Religion fails to answer “why” questions

Christians sometimes tell us that religion answers the “why” questions, while science answers the “how” questions, a topic I’ve written about before. Daniel, of the Good Reason blog, has written an excellent post that raises enormous problems for this idea. Go read it!


2 Responses to Religion fails to answer “why” questions

  1. Sometimes I find Dawkins a bit frustrating because he never quite gives the killer answer. But it’s alright for me to say that, of course, sat behind my computer with plenty of time to think – and even then I often think that I wished I’d provided a better answer.

    On the other hand, Pell was an embarrassment – nothing more than ignorant and uninformed clichés. I cringed at some of the things he said.

    The Christian idea of the separation of “how” and “why” is one of those clichés. In fact they’re not as separate as the Christian apologists would have us believe.

    We’re used to the Humean view that actions should be viewed as a caused series of events. In fact actions should be looked at as properties of objects just as much as physical characteristics are. Purpose is a function of our attributes just as much as our physical properties looked at in this way. Any object is subject to its own limitations – this is what makes it an object that we can describe. If it didn’t conform to its limitations it wouldn’t be that object.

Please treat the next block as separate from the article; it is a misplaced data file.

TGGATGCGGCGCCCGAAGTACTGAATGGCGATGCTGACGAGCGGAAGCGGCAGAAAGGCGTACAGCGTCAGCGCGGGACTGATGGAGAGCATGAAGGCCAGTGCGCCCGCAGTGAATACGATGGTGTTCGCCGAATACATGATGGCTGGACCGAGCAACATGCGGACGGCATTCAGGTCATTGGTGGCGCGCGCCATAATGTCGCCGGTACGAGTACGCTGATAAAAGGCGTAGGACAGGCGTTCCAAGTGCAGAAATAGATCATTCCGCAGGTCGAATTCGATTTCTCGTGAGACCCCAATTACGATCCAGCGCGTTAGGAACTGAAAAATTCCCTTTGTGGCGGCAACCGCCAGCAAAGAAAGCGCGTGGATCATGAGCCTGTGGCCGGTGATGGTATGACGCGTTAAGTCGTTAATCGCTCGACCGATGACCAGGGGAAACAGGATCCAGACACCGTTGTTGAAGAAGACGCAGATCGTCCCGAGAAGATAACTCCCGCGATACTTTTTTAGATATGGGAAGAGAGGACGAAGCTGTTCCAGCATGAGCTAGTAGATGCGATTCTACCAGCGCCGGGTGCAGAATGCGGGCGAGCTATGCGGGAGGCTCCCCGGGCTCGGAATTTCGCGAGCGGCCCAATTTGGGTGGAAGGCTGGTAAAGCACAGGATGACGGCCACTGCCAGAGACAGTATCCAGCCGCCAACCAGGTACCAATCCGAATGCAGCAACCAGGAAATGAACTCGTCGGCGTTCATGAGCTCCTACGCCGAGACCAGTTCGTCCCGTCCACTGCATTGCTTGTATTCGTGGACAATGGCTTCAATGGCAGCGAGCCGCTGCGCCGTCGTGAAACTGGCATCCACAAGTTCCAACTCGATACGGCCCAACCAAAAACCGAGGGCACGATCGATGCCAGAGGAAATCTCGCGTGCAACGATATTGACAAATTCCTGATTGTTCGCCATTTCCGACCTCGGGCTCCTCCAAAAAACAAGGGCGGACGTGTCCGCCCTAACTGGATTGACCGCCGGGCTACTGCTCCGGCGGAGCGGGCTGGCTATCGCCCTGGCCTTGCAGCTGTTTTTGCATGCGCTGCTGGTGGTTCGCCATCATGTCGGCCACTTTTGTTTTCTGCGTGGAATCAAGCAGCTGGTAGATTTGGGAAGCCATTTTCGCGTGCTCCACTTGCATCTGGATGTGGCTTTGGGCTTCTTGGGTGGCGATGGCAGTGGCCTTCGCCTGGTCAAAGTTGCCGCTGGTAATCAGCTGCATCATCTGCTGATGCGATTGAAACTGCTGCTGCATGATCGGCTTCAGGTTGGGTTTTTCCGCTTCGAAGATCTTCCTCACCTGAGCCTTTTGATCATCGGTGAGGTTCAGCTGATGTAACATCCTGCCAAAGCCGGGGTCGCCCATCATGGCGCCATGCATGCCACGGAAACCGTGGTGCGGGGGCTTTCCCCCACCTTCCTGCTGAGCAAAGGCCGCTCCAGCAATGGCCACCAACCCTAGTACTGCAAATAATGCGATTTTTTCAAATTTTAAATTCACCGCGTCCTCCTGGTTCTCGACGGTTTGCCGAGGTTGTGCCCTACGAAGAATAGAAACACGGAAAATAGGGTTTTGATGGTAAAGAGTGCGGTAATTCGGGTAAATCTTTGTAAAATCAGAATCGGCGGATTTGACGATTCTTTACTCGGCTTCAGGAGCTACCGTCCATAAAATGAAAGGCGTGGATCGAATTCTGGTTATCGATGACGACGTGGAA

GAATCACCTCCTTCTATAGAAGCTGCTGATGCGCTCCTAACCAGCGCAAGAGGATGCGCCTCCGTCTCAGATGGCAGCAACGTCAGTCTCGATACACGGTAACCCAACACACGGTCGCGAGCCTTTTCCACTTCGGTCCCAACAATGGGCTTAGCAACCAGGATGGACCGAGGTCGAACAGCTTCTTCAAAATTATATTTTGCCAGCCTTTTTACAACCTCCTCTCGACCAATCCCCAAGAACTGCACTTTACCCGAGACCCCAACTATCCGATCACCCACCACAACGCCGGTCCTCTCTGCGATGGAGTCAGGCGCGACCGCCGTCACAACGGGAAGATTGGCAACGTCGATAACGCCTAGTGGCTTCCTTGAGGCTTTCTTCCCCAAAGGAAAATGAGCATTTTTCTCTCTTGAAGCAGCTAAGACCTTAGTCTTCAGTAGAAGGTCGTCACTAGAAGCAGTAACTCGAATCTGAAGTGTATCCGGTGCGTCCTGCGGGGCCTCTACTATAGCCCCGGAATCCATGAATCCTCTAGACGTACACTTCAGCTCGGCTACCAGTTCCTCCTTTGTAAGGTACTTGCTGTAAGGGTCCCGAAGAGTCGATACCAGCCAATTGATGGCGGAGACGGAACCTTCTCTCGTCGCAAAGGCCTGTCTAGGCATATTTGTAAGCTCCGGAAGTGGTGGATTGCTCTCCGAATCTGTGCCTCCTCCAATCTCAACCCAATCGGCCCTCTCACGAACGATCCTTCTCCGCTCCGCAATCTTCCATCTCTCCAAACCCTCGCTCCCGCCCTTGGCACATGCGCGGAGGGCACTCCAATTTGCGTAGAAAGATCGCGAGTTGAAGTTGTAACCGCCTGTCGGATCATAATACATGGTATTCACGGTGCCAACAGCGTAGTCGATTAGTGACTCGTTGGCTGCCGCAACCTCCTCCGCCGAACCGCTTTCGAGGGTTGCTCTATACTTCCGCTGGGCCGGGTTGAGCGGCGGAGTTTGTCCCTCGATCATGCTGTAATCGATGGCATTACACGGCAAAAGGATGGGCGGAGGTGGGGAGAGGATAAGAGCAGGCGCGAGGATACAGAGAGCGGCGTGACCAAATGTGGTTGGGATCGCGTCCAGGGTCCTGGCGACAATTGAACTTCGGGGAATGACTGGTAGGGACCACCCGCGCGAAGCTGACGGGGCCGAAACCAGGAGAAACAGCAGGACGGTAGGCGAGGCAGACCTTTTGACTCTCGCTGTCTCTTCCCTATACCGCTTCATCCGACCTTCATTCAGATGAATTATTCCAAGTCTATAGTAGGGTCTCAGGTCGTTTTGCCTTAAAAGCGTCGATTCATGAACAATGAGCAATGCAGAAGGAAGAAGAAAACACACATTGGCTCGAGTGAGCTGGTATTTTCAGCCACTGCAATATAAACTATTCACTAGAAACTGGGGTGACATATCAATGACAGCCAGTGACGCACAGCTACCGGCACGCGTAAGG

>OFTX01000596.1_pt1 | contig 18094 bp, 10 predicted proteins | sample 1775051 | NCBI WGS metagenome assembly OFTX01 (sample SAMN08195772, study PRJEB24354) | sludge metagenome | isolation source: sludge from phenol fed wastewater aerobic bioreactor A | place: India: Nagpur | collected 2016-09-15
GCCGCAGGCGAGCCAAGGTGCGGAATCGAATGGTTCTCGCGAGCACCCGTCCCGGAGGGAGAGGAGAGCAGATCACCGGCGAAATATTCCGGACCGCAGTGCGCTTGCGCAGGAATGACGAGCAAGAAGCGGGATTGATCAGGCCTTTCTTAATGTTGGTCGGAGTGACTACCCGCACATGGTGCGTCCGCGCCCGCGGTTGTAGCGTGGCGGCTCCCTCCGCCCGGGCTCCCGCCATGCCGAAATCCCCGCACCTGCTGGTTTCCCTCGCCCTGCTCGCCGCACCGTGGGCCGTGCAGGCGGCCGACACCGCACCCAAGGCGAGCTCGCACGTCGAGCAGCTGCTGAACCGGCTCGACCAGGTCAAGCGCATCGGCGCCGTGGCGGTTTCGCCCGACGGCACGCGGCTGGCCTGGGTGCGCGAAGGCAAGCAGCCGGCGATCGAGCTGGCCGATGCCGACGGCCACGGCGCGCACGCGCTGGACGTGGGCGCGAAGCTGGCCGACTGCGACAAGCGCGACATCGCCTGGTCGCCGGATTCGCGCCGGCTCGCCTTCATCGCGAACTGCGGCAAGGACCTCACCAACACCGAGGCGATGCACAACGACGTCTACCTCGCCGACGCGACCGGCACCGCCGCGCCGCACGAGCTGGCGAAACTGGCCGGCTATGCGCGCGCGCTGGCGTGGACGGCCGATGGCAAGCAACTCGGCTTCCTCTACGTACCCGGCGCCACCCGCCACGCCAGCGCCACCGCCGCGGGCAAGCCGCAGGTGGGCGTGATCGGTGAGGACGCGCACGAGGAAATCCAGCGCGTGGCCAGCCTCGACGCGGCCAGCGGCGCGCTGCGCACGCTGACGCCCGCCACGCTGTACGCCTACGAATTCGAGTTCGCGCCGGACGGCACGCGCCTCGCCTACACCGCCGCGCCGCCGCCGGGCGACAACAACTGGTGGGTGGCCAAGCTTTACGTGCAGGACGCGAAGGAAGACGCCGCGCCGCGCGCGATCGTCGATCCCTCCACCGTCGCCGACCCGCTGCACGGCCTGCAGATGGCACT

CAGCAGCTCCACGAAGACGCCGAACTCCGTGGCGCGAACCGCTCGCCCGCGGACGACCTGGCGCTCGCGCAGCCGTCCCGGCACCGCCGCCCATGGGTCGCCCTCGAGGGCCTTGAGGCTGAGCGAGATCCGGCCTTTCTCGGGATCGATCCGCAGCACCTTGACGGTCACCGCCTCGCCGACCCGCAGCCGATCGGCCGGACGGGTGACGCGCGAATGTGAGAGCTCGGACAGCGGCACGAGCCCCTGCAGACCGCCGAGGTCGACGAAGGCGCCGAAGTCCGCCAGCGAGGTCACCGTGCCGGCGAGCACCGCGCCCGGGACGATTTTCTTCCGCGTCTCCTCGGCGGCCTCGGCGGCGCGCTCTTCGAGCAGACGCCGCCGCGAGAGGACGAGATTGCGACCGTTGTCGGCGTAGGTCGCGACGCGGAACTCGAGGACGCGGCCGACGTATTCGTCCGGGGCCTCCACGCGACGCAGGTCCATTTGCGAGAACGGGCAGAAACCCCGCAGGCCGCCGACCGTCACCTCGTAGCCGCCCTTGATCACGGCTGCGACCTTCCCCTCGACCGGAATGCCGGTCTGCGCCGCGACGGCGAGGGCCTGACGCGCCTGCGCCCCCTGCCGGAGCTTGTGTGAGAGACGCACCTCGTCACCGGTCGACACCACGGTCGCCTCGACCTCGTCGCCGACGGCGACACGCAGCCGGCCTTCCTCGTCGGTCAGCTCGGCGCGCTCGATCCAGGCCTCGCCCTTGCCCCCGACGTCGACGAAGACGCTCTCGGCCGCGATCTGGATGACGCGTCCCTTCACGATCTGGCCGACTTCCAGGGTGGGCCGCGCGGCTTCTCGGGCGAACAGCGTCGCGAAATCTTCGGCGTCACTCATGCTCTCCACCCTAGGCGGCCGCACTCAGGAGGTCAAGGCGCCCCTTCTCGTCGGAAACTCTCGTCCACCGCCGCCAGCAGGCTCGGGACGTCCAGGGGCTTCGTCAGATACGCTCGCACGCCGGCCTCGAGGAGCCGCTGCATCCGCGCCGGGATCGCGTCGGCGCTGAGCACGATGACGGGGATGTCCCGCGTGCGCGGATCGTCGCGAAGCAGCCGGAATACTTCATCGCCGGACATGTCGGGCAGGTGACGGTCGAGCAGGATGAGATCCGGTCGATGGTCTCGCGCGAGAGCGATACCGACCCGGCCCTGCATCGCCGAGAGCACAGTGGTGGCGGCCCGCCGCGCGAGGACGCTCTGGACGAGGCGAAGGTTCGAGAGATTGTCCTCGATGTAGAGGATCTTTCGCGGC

This can apply to actions, including thoughts, just as much as physical properties. The reason that we don’t get up and fly, or grow hair on the soles of our feet, is because of our limitations. Another way of looking at it is that we are limited by our identity, and the law of identity (A=A) is an expression of not only what something is but also what it is not, according to its limitations. Causation is therefore more appropriately viewed as the law of identity applied to action, and any “why” questions are answered as actions that conform to an object’s identity just as much as “how” questions. As humans we have alternatives, but only within a certain range confined within our identity, and “how” and “why” are aspects of the same thing.

    • Keith says:

      Interesting thoughts!

      Incidentally, I recently watched the February meeting at Oxford of Richard Dawkins and Rowan Williams, and I have to say that Williams was, if anything, an even greater embarrassment than Pell. Not because he was ignorant of the science, though, but because his theology is so watered down and insubstantial that he was barely able to take a coherent position on any issue that came up in the discussion. It’s almost as if he felt ashamed to come out and admit that he believed in God at all, or at least that’s the impression I got.

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